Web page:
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Candidal Endocarditis

Robert M. Wilson, M.D.
JAMA. 1961;177(5):332-334. doi:10.1001/jama.1961.73040310025012b.
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CANDIDAL endocarditis, previously rare, is increasing in frequency.1-7 This is due to the increase in certain factors that alter the susceptibility of the host to candidal infections—namely prolonged antibiotic and steroid therapy—and to factors that provide a portal of entry, such as cardiac surgery and prolonged intravenous therapy, particularly with indwelling plastic catheters. In their review in 1958, Merchant et al.8 recorded but 11 cases. Since then, 14 new cases have been reported.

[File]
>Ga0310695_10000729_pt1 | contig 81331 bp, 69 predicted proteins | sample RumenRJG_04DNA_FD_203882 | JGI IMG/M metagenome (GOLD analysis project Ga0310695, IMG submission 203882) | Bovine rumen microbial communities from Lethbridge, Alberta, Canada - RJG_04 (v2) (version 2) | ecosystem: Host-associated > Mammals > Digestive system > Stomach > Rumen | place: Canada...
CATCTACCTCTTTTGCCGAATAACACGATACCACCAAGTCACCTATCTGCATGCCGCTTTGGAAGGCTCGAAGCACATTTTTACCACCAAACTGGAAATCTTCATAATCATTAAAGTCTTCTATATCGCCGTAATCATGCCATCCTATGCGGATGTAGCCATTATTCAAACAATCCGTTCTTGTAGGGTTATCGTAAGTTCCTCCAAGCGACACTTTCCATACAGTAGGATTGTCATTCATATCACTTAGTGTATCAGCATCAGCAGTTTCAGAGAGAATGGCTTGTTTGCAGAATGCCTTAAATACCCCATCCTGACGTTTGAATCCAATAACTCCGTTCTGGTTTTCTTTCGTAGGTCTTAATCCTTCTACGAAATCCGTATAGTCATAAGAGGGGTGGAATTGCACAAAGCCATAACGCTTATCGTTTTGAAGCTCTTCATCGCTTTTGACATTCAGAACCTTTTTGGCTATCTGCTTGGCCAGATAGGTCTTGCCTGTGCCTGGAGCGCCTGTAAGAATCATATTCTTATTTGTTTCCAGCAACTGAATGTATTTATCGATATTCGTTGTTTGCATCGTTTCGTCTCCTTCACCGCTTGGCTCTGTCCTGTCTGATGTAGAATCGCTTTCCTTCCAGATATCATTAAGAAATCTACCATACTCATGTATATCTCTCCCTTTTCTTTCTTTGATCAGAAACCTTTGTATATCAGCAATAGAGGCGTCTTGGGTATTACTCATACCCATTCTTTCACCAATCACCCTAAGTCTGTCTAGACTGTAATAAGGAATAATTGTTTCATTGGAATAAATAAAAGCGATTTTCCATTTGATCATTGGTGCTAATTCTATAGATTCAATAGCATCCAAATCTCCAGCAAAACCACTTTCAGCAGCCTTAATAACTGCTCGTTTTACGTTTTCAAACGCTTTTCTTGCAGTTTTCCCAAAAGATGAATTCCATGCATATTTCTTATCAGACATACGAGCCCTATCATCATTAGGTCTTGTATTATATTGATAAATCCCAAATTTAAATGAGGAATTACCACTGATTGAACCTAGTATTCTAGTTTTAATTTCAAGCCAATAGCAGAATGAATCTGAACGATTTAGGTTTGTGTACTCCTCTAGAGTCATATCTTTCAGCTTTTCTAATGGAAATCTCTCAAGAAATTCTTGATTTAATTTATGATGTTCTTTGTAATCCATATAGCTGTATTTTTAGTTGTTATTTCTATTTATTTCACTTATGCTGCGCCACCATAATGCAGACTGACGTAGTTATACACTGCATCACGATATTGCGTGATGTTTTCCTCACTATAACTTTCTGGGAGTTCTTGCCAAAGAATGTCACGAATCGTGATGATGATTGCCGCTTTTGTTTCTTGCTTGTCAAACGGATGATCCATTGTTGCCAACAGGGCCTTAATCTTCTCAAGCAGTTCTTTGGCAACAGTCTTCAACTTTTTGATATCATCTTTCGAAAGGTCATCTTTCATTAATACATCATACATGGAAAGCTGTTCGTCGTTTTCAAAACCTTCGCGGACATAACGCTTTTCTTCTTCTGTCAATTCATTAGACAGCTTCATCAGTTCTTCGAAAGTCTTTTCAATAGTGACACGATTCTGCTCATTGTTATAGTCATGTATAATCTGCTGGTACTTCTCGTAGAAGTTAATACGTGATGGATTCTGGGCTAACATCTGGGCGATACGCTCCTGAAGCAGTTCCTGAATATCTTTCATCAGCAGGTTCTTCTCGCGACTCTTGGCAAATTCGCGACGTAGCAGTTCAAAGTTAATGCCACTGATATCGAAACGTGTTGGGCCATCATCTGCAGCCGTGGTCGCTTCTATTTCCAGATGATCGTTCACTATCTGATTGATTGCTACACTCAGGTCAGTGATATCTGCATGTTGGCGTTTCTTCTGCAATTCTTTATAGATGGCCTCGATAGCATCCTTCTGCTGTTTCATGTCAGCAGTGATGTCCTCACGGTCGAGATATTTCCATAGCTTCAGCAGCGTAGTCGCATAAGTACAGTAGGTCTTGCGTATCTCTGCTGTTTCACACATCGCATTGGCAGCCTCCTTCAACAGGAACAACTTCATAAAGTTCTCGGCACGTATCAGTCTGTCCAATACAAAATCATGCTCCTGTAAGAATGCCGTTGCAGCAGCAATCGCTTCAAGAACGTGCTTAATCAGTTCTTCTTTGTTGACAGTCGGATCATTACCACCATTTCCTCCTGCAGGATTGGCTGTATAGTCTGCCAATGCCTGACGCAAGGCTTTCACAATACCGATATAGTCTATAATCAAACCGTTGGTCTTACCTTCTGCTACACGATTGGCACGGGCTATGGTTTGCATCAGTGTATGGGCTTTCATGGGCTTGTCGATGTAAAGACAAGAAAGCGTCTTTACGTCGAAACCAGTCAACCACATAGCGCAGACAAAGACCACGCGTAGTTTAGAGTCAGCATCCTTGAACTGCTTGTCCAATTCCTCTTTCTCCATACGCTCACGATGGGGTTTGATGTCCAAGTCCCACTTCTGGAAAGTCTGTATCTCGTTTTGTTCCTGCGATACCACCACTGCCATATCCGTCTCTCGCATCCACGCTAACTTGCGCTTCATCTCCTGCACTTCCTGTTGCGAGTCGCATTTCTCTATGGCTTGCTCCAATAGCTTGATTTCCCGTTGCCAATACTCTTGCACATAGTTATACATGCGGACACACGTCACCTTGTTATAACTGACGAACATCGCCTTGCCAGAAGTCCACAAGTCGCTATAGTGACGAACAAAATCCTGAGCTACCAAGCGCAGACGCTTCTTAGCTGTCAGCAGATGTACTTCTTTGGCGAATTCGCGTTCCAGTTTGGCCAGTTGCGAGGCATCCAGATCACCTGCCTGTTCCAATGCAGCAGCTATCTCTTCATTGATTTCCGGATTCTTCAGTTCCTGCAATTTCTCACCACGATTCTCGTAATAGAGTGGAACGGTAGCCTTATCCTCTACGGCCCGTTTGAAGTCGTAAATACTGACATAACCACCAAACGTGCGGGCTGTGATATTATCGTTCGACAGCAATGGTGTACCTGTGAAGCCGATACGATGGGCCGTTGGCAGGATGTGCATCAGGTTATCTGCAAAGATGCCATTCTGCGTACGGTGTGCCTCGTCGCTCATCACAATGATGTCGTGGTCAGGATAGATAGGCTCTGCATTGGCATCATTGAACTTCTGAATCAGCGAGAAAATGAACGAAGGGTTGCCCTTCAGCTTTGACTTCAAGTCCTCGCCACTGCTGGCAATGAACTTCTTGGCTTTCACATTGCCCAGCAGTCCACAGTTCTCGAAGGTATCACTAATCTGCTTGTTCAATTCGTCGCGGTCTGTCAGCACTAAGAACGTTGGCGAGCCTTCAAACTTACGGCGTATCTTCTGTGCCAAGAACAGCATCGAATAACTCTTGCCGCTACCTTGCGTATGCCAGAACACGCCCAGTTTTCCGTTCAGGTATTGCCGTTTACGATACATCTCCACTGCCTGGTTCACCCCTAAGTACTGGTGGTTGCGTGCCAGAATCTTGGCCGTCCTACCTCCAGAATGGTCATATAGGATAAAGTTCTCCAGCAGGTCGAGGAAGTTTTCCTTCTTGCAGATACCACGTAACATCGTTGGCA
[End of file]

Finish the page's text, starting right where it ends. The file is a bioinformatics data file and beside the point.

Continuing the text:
Report of a Case  A 47-year-old male, a heroin addict, was admitted to the hospital on Aug. 27, 1959, because of shortness of breath of 2 weeks' duration. Mitral stenosis had been diagnosed in 1952, and a mitral valvulotomy was done in 1953. Since then he had been on oral penicillin and digitalis. Physical examination showed a well-developed, well-nourished adult, without dyspnea when lying flat. Blood pressure level was 130/70 mm. Hg; pulse, 80;


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